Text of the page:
Public Information Statement
Issued by NWS Portland, ME

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PUBLIC INFORMATION STATEMENT
NATIONAL WEATHER SERVICE GRAY ME
725 AM EDT TUE MAY 2 2017

The National Weather Service has declared the week of May 1st
through 5th, SEVERE WEATHER AWARENESS WEEK in New England.
This is the second in a series of five Public Information
Statements on various topics related to severe weather
awareness.


...SEVERE WEATHER AWARENESS - THUNDERSTORMS AND LIGHTNING...

Summertime is a good time for outdoor recreational activities in
New England; it is also the time of the year when thunderstorms
are most likely.  Thunderstorms can be beautiful, but they also
can be deadly.  While many people think they are aware of the
dangers of thunderstorms and lightning, the vast majority are
not.

There are three basic ingredients needed for the formation of a
thunderstorm.  They include low-level moisture, an unstable
atmosphere, and a trigger (a source of lift).

Low-level Moisture:
This moisture is needed for cloud formation, growth, and
the development of precipitation within the cloud.

Unstable Atmosphere:
An unstable atmosphere allows warm, moist air near the
ground to rise rapidly to higher levels in the atmosphere
where temperatures are below freezing.  An unstable
atmosphere also allows air at higher levels in the
atmosphere to sink to the ground level rapidly, bringing
stronger winds from the higher levels to the ground.

A Trigger:
Something to set the atmosphere in motion.

All three ingredients contribute to the formation of a thunder-
storm. In fact, as the magnitudes of these ingredients increase,
so do the chances that a thunderstorms could become severe.

In the summertime, listen to the latest forecast and learn to
recognize the signs that often precede thunderstorm development.

Warm muggy air is a sign that ample low-level moisture is
available for thunderstorm development.  Towering cumulus clouds
indicate an atmosphere that is, or is becoming, unstable.  And,
the trigger could be continued heating from the sun; an
approaching front or sea breeze front; or a cooling of the upper
atmosphere.

All thunderstorms go through various stages of growth and
development. As a thunderstorm cloud continues to grow, snow and
ice begin to form in the middle and higher levels of the cloud
where temperatures are below freezing, and electrical charges
start to build up within the cloud.  Negative electrical charges
near the middle of the thunderstorm cloud cause positive charges
to build up on the ground under and near the thunderstorm.
Finally, when the difference between these charges becomes too
great, a giant atmospheric spark we call lightning occurs.

Lightning is an underrated killer, usually claiming its victims
one at a time.  Lightning also leaves many victims with life-
long serious injuries.  Lightning can strike as far as 10 miles
from the side of the thunderstorm cloud.  In fact, many
lightning victims are struck before the rain arrives or after
the rain has ended.  Many victims also report that at least a
portion of the sky was blue when they were struck.  During the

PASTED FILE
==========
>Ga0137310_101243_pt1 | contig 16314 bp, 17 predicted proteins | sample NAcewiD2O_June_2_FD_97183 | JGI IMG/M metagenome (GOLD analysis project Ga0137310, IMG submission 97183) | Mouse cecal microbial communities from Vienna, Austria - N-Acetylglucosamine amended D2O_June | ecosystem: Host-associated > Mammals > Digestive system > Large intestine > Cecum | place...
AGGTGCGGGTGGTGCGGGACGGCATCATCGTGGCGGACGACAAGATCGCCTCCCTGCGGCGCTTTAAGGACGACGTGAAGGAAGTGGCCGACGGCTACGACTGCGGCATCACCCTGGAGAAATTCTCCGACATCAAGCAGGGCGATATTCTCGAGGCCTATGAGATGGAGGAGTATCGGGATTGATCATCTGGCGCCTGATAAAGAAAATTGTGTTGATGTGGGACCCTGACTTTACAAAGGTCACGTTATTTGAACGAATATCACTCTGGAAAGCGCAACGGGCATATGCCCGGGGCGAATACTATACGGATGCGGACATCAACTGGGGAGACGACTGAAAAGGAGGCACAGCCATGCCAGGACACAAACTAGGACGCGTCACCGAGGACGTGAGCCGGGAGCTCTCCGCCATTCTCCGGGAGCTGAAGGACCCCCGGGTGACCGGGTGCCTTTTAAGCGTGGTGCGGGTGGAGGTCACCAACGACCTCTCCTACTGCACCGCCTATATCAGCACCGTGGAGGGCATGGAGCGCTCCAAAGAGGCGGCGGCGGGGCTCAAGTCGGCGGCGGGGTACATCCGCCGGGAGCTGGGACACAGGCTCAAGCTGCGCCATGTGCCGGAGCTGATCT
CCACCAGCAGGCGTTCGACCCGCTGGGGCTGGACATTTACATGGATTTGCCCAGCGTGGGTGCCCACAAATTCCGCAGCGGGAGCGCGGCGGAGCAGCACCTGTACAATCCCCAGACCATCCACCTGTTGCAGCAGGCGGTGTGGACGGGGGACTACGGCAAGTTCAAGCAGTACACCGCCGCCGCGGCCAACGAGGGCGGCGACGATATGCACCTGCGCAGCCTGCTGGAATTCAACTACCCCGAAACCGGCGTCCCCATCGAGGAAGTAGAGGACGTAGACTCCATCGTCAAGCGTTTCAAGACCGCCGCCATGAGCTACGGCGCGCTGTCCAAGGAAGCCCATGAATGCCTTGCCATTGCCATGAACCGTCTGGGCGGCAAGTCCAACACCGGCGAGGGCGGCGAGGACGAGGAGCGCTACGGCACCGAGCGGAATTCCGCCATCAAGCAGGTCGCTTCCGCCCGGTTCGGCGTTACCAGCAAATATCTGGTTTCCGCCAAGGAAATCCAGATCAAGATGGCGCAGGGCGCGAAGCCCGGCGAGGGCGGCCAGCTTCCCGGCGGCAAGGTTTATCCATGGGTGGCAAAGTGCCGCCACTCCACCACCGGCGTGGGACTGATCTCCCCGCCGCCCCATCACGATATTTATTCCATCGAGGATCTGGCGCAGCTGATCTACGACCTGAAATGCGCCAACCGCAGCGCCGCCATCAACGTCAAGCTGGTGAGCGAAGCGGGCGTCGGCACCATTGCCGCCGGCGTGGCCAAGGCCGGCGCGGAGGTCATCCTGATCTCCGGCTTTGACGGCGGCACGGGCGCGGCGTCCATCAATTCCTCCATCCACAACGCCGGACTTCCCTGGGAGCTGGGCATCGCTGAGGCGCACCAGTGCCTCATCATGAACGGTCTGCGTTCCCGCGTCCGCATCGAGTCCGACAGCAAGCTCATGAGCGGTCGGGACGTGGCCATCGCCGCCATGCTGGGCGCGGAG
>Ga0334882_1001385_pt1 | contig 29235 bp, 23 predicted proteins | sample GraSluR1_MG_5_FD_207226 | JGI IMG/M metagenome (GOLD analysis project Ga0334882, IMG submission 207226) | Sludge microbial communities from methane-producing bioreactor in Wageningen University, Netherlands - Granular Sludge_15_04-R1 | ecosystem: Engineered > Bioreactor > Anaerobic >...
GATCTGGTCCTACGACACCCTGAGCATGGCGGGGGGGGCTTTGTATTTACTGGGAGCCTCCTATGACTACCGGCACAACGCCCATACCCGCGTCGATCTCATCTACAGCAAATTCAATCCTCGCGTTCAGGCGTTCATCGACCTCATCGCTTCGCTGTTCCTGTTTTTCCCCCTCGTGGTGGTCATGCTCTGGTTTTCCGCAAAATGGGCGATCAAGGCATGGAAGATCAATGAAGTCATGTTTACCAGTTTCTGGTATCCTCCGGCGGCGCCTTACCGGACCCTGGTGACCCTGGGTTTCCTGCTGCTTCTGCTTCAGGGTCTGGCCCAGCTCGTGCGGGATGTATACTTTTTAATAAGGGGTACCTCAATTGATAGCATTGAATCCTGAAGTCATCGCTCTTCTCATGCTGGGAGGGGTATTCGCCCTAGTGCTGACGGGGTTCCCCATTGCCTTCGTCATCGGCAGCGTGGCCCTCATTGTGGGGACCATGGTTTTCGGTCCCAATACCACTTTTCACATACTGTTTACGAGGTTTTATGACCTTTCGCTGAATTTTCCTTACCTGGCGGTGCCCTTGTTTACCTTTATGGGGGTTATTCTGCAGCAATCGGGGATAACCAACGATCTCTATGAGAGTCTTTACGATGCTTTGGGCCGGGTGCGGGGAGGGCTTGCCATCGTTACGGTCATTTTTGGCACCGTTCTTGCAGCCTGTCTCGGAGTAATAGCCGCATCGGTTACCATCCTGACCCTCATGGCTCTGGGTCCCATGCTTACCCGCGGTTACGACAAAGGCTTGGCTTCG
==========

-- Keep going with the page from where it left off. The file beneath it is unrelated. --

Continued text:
past 10 years, Maine has had 3 lightning fatalities while New
Hampshire has not had any.  Although Maine has less lightning
than most states east of the Rocky Mountains, Maine ranks 10th
in terms of lightning deaths per capita.

This summer, the National Weather Service will participate in a
nationwide awareness campaign to reduce the number of deaths and
injuries from lightning.  Although more information on lightning
and lightning safety will be provided during Lightning Safety
Awareness Week, the last full week in June, here are some basic
tips to help keep you and your family safe this summer.

WHILE INSIDE A HOME OR BUILDING

  1. Avoid any contact with electrical or electronic equipment
     or cords that are plugged into the electrical system.
  2. Avoid any contact with corded phones.
  3. Avoid any contact with the plumbing system.  Do not wash
     your hands, do not wash the dishes, do not take a shower,
     or do not do laundry.
  4. Do not stand next to a concrete wall and do not lie on a
     concrete floor.
  5. Stay away from windows, outside doorways, and porches.

TIPS WHILE OUTDOORS

  1. There is no safe place outside in a thunderstorm.  To be
     safe, you must get inside a substantial building or hard-
     topped metal vehicle.
  2. Plan outside activities so that you minimize the risk of
     being caught outside in a thunderstorm.
  3. If you hear thunder, move inside a safe shelter immedi-
     ately.  Generally, if you can hear the thunder, you`re
     within striking distance of the storm.
  4. If the sky looks threatening, move inside immediately.
     Don`t wait for the first flash of lightning.  It could
     occur anywhere under or near the storm.
  5. Stay inside a safe shelter for at least 30 minutes after
     the last rumble of thunder was heard.  Many lightning
     victims are struck after the worst part of the storm has
     passed.

Remember, when it comes to thunderstorm safety, it`s your own
actions that will determine your personal risk of being killed
or seriously injured by the hazards that accompany
thunderstorms.

Here is a list of the other topics that have been or will be
covered in Public Information Statements issued by the National
Weather Service this week.

Monday......Some Basic Definitions
Wednesday...Severe Thunderstorms - Downbursts, Microbursts,
            and Hail
Thursday....Tornadoes
Friday......Flash Floods

$$

Jensenius
National Weather Service
Gray, Maine

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